But this is not the only critique of classicism. The classical view of beauty may be dominant in the Western tradition, with neoclassical movements peculiar to every era, but every era also produced its own alternative to the classical vision. And it's easy to see why. Every reader, surely, can think of things he knows to be beautiful, even though they are not ordered or not symmetrical or not definite: a thunderstorm, say, or a clear, blue sky. How are we to explain the beauty of these? Nineteenth-century romantics, to cite just one alternative, saw the sublime — that which fills us with awe — as a higher aesthetic category than those of classicism. They preferred the Swiss Alps to English formal gardens. Yet neither romanticism nor any other reaction against classicism has provided a viable explanation for all human experiences of beauty. Can a scheme that accounts for our reaction to Victoria Falls and the Pleiades also account for the aesthetic value of something as comfortable and domestic as a lullaby or a quilt?
THE POSTMODERN VIEW OF BEAUTY
Who, then, can tell what beauty is? We've only mentioned the classical position and, in passing, the romantic critique of it, but of course every culture and every worldview has its own aesthetic values. How could any one explanation account for all instances of beauty? In the pluralistic 1980s and 90s the problems of beauty came to seem insurmountable. Indeed, the descriptive definition seems to contradict itself. Read it again. Beauty is "the quality or aggregate of qualities in a person or thing that gives pleasure to the senses or pleasurably exalts the mind or spirit." The first half locates beauty in the thing perceived, whereas the second half links it to pleasure — which is something that takes place inside the perceiver, not in the thing perceived. So which is it? Is beauty a quality of the perceived object or a quality of the perceiving subject? It can't be both. Something cannot be both objective and subjective, except perhaps in Hinduism. Since what pleases me may not be what pleases you, postmoderns have roundly rejected the opening phrase of the definition. To the postmodern, beauty is in fact a quality of the subject — a quality of the one looking, not of the thing being seen. It's the sensation I have whenever I perceive something I like. It is just a matter of taste, which cannot be accounted for, except by sociologists who study how we are culturally conditioned to consider some things beautiful and not other things. Beauty is in the eye of the beholder.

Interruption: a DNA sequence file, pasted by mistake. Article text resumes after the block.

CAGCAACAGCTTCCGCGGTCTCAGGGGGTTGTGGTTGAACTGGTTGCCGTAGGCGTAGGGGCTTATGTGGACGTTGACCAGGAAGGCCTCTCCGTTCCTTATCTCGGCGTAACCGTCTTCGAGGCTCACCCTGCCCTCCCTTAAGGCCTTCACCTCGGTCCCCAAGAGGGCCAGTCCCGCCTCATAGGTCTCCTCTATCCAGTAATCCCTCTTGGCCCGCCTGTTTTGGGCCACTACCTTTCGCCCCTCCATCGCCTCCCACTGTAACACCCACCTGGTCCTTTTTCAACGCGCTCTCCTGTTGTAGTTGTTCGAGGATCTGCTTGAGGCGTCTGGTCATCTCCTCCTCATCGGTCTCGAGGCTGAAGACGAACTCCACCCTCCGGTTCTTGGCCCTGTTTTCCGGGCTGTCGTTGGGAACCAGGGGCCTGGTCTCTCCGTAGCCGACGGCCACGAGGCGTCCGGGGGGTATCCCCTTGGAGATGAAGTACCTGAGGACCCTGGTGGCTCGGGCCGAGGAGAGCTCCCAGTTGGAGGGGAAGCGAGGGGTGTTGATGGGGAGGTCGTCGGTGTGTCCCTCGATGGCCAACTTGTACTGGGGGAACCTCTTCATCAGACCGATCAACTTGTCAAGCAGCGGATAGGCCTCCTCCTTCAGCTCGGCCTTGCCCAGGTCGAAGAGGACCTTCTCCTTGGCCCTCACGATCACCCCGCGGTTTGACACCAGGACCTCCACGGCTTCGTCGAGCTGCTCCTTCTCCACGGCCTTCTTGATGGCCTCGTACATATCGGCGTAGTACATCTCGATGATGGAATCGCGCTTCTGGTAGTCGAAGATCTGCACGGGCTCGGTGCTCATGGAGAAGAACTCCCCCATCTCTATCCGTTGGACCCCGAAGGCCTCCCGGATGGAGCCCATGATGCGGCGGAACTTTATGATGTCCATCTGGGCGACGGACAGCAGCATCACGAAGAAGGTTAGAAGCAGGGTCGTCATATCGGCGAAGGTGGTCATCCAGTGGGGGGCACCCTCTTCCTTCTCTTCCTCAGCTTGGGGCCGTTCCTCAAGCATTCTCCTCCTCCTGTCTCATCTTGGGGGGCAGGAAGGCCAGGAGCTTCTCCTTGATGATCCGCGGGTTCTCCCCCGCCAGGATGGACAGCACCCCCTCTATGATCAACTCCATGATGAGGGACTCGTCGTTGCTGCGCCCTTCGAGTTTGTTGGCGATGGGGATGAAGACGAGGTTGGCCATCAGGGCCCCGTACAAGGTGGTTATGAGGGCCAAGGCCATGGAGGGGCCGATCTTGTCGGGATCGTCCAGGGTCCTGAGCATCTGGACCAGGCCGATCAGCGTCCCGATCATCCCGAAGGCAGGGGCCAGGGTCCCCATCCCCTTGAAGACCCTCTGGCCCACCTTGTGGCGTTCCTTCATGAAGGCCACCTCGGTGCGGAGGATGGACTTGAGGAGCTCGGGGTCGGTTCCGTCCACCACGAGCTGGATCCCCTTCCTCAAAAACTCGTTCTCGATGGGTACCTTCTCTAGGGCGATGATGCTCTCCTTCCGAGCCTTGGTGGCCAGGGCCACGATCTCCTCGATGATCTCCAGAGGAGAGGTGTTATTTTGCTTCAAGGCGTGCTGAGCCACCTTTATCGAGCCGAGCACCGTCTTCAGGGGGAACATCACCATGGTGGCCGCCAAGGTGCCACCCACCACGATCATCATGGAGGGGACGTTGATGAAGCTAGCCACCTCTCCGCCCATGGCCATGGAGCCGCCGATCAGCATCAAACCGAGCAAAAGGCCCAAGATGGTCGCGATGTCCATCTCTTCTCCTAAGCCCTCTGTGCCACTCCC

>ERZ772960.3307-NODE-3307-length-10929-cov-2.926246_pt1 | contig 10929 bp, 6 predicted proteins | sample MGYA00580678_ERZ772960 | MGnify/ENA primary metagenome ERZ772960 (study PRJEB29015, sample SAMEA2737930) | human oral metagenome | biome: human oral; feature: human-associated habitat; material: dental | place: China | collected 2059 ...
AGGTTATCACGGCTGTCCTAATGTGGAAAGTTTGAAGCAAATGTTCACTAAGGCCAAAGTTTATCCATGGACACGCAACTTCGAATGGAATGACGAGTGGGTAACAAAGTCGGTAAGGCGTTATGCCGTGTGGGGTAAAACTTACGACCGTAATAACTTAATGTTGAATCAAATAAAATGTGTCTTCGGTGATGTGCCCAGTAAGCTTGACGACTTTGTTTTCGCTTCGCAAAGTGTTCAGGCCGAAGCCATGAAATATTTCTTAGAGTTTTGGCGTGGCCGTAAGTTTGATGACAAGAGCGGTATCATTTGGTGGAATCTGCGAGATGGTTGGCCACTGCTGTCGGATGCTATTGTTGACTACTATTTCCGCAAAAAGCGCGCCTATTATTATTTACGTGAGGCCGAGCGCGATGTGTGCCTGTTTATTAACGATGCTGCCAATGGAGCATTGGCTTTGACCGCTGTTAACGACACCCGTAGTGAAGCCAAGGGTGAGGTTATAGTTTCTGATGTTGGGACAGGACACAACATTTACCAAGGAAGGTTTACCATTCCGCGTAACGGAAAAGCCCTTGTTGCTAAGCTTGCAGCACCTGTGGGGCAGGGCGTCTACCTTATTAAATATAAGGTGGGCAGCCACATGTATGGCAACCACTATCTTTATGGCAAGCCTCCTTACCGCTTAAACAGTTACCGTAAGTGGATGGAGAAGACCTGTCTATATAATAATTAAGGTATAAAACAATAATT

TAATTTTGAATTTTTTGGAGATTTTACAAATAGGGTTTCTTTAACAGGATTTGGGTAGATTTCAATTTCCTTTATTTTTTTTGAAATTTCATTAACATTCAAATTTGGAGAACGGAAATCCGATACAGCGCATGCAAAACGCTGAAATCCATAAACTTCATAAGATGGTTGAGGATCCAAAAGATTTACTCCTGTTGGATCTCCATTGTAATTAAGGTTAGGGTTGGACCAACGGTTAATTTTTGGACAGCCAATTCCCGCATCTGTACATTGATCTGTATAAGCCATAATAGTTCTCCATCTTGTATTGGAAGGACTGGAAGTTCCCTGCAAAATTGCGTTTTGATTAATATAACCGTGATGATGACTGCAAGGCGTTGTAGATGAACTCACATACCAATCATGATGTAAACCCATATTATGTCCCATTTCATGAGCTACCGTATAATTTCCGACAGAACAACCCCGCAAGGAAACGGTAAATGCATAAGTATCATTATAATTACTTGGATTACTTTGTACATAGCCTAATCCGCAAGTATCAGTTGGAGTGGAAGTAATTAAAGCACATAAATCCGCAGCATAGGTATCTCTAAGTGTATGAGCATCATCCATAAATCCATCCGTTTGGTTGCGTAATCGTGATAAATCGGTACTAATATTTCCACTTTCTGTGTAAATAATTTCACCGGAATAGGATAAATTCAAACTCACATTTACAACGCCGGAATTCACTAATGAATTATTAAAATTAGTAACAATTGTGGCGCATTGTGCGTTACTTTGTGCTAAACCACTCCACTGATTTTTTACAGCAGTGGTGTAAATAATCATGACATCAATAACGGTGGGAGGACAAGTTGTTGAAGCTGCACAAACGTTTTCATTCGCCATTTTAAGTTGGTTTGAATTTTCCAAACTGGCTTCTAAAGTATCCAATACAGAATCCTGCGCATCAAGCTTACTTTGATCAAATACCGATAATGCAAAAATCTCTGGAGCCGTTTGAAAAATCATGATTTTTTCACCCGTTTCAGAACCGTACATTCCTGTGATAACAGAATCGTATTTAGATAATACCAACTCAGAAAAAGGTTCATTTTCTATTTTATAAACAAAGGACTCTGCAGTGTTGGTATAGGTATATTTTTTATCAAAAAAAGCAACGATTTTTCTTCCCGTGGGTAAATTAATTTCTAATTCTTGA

Let's think about that adage for a minute. It's of fairly recent origin (late nineteenth century). But we have so imbibed postmodern relativism that most people think of this adage not as a matter of worldview but as a truism. The best way to learn its meaning is to consider when we say it: invariably in the midst of a dispute over the aesthetic worth of something, and it has the effect of ending the dispute. For if beauty exists in the beholder — in you and me, and not in the thing under dispute — then why are we disputing? Nobody argues about subjective phenomena. We don't argue about whether you are hungry or whether I'm afraid.